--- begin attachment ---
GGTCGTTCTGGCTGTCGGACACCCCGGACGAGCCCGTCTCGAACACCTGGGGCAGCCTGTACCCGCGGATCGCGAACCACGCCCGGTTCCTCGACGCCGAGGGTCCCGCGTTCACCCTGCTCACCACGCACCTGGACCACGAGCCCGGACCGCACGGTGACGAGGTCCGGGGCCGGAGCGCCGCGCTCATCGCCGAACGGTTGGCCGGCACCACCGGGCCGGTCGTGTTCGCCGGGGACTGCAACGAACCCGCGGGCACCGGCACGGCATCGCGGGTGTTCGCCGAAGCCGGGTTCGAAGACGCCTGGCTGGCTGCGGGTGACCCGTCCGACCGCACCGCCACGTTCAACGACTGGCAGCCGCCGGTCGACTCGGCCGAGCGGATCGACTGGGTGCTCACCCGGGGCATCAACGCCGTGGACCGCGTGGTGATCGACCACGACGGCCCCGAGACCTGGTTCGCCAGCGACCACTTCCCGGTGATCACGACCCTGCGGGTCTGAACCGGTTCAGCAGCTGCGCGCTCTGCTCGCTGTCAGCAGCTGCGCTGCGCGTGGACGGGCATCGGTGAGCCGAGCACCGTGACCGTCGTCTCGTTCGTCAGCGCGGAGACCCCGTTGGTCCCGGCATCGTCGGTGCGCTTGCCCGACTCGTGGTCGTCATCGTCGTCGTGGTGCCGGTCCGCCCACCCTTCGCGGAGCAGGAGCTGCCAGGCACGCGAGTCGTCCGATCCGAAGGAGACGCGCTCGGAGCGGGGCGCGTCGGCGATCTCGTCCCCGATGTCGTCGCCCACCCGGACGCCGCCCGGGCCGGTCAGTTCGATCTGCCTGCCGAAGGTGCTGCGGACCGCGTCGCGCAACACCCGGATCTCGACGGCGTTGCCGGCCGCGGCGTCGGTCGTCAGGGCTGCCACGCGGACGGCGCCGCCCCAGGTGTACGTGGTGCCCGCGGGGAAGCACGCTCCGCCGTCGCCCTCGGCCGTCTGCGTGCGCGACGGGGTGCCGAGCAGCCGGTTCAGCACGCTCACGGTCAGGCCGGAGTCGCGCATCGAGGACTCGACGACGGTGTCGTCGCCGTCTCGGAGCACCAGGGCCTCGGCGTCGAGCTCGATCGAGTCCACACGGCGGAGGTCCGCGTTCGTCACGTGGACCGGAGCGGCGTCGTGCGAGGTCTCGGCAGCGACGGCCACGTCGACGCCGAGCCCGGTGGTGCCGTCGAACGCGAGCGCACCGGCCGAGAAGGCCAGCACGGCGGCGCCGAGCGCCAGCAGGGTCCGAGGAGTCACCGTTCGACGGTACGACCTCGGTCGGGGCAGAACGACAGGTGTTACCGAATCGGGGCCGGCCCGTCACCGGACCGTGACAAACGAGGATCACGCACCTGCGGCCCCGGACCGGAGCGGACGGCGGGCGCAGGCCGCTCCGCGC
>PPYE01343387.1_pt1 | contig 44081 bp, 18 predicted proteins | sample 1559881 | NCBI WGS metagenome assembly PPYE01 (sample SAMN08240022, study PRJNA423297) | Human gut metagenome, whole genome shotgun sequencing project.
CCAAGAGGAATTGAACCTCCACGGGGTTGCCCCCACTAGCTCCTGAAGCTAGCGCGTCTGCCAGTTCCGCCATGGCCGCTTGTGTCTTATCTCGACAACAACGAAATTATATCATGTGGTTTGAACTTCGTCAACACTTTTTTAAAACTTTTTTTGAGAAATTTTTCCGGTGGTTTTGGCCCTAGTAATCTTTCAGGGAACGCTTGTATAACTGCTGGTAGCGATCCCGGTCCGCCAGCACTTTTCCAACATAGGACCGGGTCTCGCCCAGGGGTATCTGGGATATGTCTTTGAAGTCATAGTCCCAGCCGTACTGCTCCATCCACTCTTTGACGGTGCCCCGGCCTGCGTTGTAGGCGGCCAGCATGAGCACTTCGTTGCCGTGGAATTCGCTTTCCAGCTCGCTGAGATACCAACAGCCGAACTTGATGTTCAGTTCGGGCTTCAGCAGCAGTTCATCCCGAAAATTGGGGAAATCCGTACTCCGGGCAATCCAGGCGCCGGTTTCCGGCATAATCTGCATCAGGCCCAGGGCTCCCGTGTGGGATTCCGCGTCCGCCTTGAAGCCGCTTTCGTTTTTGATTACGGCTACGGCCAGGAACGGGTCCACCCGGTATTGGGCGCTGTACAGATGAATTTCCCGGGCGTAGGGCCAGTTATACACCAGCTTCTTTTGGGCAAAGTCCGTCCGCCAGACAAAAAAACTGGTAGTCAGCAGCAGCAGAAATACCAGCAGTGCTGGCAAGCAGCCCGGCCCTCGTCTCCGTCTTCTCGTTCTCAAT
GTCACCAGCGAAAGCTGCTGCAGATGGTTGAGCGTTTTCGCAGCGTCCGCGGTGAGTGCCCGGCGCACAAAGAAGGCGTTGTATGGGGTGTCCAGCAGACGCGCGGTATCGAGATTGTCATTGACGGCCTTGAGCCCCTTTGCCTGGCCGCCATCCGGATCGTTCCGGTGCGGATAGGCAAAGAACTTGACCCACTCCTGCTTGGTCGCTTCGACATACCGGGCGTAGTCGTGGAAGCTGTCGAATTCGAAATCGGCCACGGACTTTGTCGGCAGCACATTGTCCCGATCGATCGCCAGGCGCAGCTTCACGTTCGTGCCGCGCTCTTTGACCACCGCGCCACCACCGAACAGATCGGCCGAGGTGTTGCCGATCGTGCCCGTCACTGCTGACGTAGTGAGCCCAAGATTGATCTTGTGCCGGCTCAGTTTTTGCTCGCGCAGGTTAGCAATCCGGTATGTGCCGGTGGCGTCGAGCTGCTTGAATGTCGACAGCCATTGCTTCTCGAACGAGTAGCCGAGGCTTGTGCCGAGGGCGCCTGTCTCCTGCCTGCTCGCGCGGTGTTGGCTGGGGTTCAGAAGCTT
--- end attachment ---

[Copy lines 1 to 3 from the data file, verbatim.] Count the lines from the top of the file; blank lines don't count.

GGTCGTTCTGGCTGTCGGACACCCCGGACGAGCCCGTCTCGAACACCTGGGGCAGCCTGTACCCGCGGATCGCGAACCACGCCCGGTTCCTCGACGCCGAGGGTCCCGCGTTCACCCTGCTCACCACGCACCTGGACCACGAGCCCGGACCGCACGGTGACGAGGTCCGGGGCCGGAGCGCCGCGCTCATCGCCGAACGGTTGGCCGGCACCACCGGGCCGGTCGTGTTCGCCGGGGACTGCAACGAACCCGCGGGCACCGGCACGGCATCGCGGGTGTTCGCCGAAGCCGGGTTCGAAGACGCCTGGCTGGCTGCGGGTGACCCGTCCGACCGCACCGCCACGTTCAACGACTGGCAGCCGCCGGTCGACTCGGCCGAGCGGATCGACTGGGTGCTCACCCGGGGCATCAACGCCGTGGACCGCGTGGTGATCGACCACGACGGCCCCGAGACCTGGTTCGCCAGCGACCACTTCCCGGTGATCACGACCCTGCGGGTCTGAACCGGTTCAGCAGCTGCGCGCTCTGCTCGCTGTCAGCAGCTGCGCTGCGCGTGGACGGGCATCGGTGAGCCGAGCACCGTGACCGTCGTCTCGTTCGTCAGCGCGGAGACCCCGTTGGTCCCGGCATCGTCGGTGCGCTTGCCCGACTCGTGGTCGTCATCGTCGTCGTGGTGCCGGTCCGCCCACCCTTCGCGGAGCAGGAGCTGCCAGGCACGCGAGTCGTCCGATCCGAAGGAGACGCGCTCGGAGCGGGGCGCGTCGGCGATCTCGTCCCCGATGTCGTCGCCCACCCGGACGCCGCCCGGGCCGGTCAGTTCGATCTGCCTGCCGAAGGTGCTGCGGACCGCGTCGCGCAACACCCGGATCTCGACGGCGTTGCCGGCCGCGGCGTCGGTCGTCAGGGCTGCCACGCGGACGGCGCCGCCCCAGGTGTACGTGGTGCCCGCGGGGAAGCACGCTCCGCCGTCGCCCTCGGCCGTCTGCGTGCGCGACGGGGTGCCGAGCAGCCGGTTCAGCACGCTCACGGTCAGGCCGGAGTCGCGCATCGAGGACTCGACGACGGTGTCGTCGCCGTCTCGGAGCACCAGGGCCTCGGCGTCGAGCTCGATCGAGTCCACACGGCGGAGGTCCGCGTTCGTCACGTGGACCGGAGCGGCGTCGTGCGAGGTCTCGGCAGCGACGGCCACGTCGACGCCGAGCCCGGTGGTGCCGTCGAACGCGAGCGCACCGGCCGAGAAGGCCAGCACGGCGGCGCCGAGCGCCAGCAGGGTCCGAGGAGTCACCGTTCGACGGTACGACCTCGGTCGGGGCAGAACGACAGGTGTTACCGAATCGGGGCCGGCCCGTCACCGGACCGTGACAAACGAGGATCACGCACCTGCGGCCCCGGACCGGAGCGGACGGCGGGCGCAGGCCGCTCCGCGC
>PPYE01343387.1_pt1 | contig 44081 bp, 18 predicted proteins | sample 1559881 | NCBI WGS metagenome assembly PPYE01 (sample SAMN08240022, study PRJNA423297) | Human gut metagenome, whole genome shotgun sequencing project.
CCAAGAGGAATTGAACCTCCACGGGGTTGCCCCCACTAGCTCCTGAAGCTAGCGCGTCTGCCAGTTCCGCCATGGCCGCTTGTGTCTTATCTCGACAACAACGAAATTATATCATGTGGTTTGAACTTCGTCAACACTTTTTTAAAACTTTTTTTGAGAAATTTTTCCGGTGGTTTTGGCCCTAGTAATCTTTCAGGGAACGCTTGTATAACTGCTGGTAGCGATCCCGGTCCGCCAGCACTTTTCCAACATAGGACCGGGTCTCGCCCAGGGGTATCTGGGATATGTCTTTGAAGTCATAGTCCCAGCCGTACTGCTCCATCCACTCTTTGACGGTGCCCCGGCCTGCGTTGTAGGCGGCCAGCATGAGCACTTCGTTGCCGTGGAATTCGCTTTCCAGCTCGCTGAGATACCAACAGCCGAACTTGATGTTCAGTTCGGGCTTCAGCAGCAGTTCATCCCGAAAATTGGGGAAATCCGTACTCCGGGCAATCCAGGCGCCGGTTTCCGGCATAATCTGCATCAGGCCCAGGGCTCCCGTGTGGGATTCCGCGTCCGCCTTGAAGCCGCTTTCGTTTTTGATTACGGCTACGGCCAGGAACGGGTCCACCCGGTATTGGGCGCTGTACAGATGAATTTCCCGGGCGTAGGGCCAGTTATACACCAGCTTCTTTTGGGCAAAGTCCGTCCGCCAGACAAAAAAACTGGTAGTCAGCAGCAGCAGAAATACCAGCAGTGCTGGCAAGCAGCCCGGCCCTCGTCTCCGTCTTCTCGTTCTCAAT